TOKYO -- In October 2019, Typhoon Hagibis made landfall on the Japanese coast near Tokyo, with winds of over 195 kph and waves as high as three-story buildings. The largest typhoon to hit Japan since records began, it slashed through towns and inundated low-lying coastal areas.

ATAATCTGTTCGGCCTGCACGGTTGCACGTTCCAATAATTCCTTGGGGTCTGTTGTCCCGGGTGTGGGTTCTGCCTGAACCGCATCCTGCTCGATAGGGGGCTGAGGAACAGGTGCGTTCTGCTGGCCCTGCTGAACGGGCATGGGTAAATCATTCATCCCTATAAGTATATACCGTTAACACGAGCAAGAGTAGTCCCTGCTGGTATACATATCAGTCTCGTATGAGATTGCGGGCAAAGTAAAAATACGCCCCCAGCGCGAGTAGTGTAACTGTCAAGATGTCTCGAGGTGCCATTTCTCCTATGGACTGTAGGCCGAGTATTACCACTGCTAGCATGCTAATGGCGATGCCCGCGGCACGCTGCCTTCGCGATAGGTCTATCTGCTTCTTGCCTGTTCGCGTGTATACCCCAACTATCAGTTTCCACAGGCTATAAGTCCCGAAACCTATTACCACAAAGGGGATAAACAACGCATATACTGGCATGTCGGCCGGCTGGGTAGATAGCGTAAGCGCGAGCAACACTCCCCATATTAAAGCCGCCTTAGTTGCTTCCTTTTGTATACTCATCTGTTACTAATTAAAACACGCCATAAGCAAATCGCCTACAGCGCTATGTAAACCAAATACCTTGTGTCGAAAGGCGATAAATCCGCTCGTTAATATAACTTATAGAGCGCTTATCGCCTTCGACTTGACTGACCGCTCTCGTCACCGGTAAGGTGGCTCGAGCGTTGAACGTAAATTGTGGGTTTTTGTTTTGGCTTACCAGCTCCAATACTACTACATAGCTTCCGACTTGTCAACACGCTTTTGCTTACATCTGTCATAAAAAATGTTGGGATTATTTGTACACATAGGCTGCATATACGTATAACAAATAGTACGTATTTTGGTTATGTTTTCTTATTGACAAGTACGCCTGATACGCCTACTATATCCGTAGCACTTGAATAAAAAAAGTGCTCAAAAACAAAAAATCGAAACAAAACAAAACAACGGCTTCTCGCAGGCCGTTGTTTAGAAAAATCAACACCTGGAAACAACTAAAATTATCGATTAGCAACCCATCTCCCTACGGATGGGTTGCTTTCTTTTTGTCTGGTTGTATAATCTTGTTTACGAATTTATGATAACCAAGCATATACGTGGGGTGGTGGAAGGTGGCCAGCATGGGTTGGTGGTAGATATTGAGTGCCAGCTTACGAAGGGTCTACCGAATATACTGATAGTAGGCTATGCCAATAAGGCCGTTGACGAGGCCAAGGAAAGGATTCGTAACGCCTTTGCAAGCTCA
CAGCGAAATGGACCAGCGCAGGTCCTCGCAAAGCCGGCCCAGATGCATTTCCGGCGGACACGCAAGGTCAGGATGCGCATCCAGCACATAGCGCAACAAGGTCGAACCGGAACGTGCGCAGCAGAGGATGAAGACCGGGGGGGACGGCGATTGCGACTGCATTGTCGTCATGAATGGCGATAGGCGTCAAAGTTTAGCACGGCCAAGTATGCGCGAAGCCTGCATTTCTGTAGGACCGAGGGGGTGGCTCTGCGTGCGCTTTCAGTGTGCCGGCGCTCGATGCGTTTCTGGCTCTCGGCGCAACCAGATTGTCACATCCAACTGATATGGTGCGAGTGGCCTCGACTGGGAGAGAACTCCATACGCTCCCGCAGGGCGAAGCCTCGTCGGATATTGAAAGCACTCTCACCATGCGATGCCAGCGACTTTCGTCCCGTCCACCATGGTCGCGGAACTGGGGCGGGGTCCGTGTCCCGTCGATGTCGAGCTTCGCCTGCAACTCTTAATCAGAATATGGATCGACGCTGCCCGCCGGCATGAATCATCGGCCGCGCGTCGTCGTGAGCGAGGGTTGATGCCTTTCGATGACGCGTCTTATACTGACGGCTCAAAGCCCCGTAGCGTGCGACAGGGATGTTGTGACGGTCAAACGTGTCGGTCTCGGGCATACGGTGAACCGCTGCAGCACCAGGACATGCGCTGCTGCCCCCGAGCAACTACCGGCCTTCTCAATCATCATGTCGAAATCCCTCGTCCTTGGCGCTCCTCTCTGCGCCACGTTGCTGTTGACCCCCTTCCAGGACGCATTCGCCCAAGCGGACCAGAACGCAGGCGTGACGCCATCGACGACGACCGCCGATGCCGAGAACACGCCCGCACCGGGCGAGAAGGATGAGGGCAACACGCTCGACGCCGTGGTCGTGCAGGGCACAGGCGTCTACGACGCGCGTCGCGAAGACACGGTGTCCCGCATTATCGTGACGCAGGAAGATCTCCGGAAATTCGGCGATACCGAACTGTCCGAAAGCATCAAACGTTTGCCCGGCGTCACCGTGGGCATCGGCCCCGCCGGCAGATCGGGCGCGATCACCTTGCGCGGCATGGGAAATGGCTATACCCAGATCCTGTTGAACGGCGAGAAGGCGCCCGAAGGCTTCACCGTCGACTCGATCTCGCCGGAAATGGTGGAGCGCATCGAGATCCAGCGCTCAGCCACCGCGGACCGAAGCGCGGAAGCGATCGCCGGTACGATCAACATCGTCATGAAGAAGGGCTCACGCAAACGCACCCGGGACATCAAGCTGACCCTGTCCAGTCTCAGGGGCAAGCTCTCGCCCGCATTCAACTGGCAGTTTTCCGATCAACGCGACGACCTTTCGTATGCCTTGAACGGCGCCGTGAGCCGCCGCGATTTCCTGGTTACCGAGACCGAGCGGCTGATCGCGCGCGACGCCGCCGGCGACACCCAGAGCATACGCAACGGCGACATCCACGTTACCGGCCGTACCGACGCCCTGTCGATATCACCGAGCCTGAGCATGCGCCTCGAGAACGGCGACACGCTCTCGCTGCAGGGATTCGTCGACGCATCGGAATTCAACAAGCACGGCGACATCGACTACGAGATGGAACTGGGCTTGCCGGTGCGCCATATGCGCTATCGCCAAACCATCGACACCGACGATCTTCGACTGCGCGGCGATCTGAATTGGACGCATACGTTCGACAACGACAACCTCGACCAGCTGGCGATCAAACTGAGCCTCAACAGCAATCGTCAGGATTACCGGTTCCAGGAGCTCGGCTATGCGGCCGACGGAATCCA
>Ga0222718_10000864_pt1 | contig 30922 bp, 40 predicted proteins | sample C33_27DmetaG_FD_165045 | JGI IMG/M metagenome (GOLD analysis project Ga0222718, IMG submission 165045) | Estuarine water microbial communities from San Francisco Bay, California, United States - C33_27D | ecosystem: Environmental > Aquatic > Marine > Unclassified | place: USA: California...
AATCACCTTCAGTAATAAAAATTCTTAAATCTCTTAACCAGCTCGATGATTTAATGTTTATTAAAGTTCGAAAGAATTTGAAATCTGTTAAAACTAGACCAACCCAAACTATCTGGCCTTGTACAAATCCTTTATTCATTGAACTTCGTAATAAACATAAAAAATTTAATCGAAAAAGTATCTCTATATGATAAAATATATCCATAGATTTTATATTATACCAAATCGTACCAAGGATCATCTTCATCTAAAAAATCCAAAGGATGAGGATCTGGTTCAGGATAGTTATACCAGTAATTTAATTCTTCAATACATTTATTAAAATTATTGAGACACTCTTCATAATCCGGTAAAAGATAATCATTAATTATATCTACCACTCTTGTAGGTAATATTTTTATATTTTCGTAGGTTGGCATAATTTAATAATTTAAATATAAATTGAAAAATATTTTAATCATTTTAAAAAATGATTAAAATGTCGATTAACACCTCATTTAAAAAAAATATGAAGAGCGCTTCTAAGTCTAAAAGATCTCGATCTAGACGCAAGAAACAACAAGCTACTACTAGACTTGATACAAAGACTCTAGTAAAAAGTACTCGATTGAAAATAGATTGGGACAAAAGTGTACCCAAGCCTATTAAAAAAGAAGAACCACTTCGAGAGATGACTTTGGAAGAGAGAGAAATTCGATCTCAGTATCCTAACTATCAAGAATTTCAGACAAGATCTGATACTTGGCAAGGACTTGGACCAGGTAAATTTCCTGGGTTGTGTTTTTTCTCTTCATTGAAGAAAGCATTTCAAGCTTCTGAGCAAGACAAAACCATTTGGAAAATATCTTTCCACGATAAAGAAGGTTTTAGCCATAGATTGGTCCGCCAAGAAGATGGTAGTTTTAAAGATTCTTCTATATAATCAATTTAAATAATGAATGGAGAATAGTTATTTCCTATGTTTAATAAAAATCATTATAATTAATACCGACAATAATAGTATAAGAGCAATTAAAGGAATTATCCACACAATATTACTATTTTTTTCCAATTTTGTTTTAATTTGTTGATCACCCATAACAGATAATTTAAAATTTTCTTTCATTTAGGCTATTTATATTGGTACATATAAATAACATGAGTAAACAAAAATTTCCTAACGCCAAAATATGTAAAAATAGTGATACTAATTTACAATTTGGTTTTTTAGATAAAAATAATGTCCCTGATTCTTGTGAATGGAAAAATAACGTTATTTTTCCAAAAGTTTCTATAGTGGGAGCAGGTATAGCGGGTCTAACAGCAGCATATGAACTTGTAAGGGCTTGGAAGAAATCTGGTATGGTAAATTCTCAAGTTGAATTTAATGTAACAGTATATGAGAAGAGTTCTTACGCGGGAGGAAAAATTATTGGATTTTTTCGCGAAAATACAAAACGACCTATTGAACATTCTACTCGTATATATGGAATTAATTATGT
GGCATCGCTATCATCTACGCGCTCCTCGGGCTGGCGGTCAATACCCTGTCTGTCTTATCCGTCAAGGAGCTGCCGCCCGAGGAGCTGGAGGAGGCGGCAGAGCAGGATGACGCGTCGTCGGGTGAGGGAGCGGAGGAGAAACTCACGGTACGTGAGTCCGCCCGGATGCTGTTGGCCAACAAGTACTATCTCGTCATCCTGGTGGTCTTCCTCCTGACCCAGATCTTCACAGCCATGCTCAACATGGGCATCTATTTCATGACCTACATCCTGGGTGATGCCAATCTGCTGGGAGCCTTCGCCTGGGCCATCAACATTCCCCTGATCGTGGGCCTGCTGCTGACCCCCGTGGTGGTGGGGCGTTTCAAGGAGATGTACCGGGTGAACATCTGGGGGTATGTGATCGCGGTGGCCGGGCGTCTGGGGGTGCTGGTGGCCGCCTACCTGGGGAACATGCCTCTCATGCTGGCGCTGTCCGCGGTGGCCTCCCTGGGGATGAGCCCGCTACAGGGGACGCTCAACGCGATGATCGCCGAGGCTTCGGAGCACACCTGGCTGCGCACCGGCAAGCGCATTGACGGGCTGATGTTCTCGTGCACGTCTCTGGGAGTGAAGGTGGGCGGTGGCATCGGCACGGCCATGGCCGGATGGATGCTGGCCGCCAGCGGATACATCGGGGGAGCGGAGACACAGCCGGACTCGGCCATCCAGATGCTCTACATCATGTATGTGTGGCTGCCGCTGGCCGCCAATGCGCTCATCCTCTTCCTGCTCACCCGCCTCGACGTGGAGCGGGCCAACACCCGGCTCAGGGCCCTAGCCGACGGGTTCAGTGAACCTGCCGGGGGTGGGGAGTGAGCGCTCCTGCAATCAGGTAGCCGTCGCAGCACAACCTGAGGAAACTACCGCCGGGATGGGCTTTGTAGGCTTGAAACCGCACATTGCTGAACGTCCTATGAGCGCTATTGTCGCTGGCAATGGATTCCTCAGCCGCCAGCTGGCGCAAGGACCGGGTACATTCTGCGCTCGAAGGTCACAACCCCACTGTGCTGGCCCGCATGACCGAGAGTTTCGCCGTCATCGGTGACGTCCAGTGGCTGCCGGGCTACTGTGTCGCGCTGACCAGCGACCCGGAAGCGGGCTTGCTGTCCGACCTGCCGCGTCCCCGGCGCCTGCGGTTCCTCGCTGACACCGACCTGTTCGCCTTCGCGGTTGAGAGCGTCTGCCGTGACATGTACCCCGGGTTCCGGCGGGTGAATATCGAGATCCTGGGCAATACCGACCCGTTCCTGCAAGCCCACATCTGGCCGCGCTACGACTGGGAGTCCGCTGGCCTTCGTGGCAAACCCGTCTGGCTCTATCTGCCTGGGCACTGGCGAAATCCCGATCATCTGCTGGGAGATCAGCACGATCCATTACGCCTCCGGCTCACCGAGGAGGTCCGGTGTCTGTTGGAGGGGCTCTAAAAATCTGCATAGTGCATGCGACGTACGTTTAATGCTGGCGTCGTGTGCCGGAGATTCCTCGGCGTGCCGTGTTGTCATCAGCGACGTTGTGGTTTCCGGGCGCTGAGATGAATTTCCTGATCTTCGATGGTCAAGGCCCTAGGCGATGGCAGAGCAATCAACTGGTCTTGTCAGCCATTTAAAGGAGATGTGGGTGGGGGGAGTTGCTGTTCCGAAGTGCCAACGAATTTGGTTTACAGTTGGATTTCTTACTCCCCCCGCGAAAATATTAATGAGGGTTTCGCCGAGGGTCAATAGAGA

Facing the prospect of massive floods, authorities were able to fall back on a recently created defense mechanism: a system of artificial caverns dug into the rock and clay underneath Saitama Prefecture, north of Tokyo. By gulping down 12.18 million cu. meters of water -- about 4,800 Olympic swimming pools worth -- it saved Greater Tokyo from an estimated 26.4 billion yen ($201 million) of damage.